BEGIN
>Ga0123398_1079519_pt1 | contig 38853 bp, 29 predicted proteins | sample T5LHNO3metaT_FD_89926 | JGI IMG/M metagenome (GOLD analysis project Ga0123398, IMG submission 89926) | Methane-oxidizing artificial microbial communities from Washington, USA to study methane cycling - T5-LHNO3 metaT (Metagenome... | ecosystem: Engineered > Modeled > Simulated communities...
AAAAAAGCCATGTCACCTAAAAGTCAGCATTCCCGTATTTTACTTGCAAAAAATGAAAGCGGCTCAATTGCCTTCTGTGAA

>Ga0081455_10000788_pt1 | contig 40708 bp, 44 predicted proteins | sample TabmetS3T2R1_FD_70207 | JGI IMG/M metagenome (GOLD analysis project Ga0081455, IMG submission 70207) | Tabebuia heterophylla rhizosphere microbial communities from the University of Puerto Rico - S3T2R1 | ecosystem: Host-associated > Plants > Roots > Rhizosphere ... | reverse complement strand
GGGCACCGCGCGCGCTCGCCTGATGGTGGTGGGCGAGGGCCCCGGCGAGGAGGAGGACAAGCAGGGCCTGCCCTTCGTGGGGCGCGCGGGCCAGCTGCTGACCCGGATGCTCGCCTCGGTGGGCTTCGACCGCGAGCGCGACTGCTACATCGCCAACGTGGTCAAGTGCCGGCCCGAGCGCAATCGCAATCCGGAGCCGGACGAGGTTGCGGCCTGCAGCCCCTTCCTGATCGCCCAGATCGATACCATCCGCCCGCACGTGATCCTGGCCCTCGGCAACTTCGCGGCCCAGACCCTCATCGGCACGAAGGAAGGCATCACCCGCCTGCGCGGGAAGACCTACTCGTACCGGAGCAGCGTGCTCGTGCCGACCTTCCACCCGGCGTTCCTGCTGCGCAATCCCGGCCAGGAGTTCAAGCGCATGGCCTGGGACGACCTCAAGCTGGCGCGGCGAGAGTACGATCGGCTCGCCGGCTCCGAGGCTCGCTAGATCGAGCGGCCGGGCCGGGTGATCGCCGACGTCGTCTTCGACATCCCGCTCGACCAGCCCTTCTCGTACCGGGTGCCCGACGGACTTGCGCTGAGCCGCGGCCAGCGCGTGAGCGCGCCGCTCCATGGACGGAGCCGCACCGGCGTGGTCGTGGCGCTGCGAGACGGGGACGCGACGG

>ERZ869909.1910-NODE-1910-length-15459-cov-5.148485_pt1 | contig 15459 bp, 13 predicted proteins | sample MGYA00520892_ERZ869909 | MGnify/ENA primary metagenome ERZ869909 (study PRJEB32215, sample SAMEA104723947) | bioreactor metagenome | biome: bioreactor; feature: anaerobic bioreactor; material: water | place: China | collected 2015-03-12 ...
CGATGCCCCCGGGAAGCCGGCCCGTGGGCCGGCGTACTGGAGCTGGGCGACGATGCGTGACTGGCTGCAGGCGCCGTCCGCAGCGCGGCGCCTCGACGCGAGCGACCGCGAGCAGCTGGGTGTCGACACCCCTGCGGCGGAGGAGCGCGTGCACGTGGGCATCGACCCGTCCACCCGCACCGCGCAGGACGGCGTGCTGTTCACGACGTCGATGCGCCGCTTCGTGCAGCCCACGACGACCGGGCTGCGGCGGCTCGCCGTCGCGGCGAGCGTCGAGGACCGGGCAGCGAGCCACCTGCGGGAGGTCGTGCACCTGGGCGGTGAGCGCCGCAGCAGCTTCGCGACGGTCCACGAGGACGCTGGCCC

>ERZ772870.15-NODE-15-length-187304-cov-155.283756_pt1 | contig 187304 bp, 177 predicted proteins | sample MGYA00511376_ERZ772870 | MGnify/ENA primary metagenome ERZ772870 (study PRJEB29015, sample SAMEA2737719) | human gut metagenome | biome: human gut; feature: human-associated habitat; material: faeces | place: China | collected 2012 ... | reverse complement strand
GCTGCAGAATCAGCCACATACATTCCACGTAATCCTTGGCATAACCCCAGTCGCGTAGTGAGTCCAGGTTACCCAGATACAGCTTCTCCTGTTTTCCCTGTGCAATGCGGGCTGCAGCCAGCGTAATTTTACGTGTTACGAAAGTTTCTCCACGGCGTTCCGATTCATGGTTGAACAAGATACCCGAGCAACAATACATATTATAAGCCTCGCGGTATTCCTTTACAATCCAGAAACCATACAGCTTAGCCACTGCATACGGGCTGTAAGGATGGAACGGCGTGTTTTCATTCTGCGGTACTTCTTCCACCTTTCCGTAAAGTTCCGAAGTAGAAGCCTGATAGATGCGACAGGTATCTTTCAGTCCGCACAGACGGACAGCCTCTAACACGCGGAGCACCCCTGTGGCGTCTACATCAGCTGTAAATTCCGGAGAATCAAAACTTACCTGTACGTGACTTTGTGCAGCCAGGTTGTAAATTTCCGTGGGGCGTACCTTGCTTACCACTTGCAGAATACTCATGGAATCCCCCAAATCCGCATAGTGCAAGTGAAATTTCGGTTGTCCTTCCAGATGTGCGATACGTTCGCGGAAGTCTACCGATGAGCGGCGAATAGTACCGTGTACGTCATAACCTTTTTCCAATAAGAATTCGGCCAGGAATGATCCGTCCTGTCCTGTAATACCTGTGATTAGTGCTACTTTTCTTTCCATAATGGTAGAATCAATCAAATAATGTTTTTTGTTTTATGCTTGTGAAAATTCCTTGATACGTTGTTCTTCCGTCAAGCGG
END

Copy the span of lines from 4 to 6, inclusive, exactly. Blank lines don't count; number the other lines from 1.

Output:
GGGCACCGCGCGCGCTCGCCTGATGGTGGTGGGCGAGGGCCCCGGCGAGGAGGAGGACAAGCAGGGCCTGCCCTTCGTGGGGCGCGCGGGCCAGCTGCTGACCCGGATGCTCGCCTCGGTGGGCTTCGACCGCGAGCGCGACTGCTACATCGCCAACGTGGTCAAGTGCCGGCCCGAGCGCAATCGCAATCCGGAGCCGGACGAGGTTGCGGCCTGCAGCCCCTTCCTGATCGCCCAGATCGATACCATCCGCCCGCACGTGATCCTGGCCCTCGGCAACTTCGCGGCCCAGACCCTCATCGGCACGAAGGAAGGCATCACCCGCCTGCGCGGGAAGACCTACTCGTACCGGAGCAGCGTGCTCGTGCCGACCTTCCACCCGGCGTTCCTGCTGCGCAATCCCGGCCAGGAGTTCAAGCGCATGGCCTGGGACGACCTCAAGCTGGCGCGGCGAGAGTACGATCGGCTCGCCGGCTCCGAGGCTCGCTAGATCGAGCGGCCGGGCCGGGTGATCGCCGACGTCGTCTTCGACATCCCGCTCGACCAGCCCTTCTCGTACCGGGTGCCCGACGGACTTGCGCTGAGCCGCGGCCAGCGCGTGAGCGCGCCGCTCCATGGACGGAGCCGCACCGGCGTGGTCGTGGCGCTGCGAGACGGGGACGCGACGG

>ERZ869909.1910-NODE-1910-length-15459-cov-5.148485_pt1 | contig 15459 bp, 13 predicted proteins | sample MGYA00520892_ERZ869909 | MGnify/ENA primary metagenome ERZ869909 (study PRJEB32215, sample SAMEA104723947) | bioreactor metagenome | biome: bioreactor; feature: anaerobic bioreactor; material: water | place: China | collected 2015-03-12 ...
CGATGCCCCCGGGAAGCCGGCCCGTGGGCCGGCGTACTGGAGCTGGGCGACGATGCGTGACTGGCTGCAGGCGCCGTCCGCAGCGCGGCGCCTCGACGCGAGCGACCGCGAGCAGCTGGGTGTCGACACCCCTGCGGCGGAGGAGCGCGTGCACGTGGGCATCGACCCGTCCACCCGCACCGCGCAGGACGGCGTGCTGTTCACGACGTCGATGCGCCGCTTCGTGCAGCCCACGACGACCGGGCTGCGGCGGCTCGCCGTCGCGGCGAGCGTCGAGGACCGGGCAGCGAGCCACCTGCGGGAGGTCGTGCACCTGGGCGGTGAGCGCCGCAGCAGCTTCGCGACGGTCCACGAGGACGCTGGCCC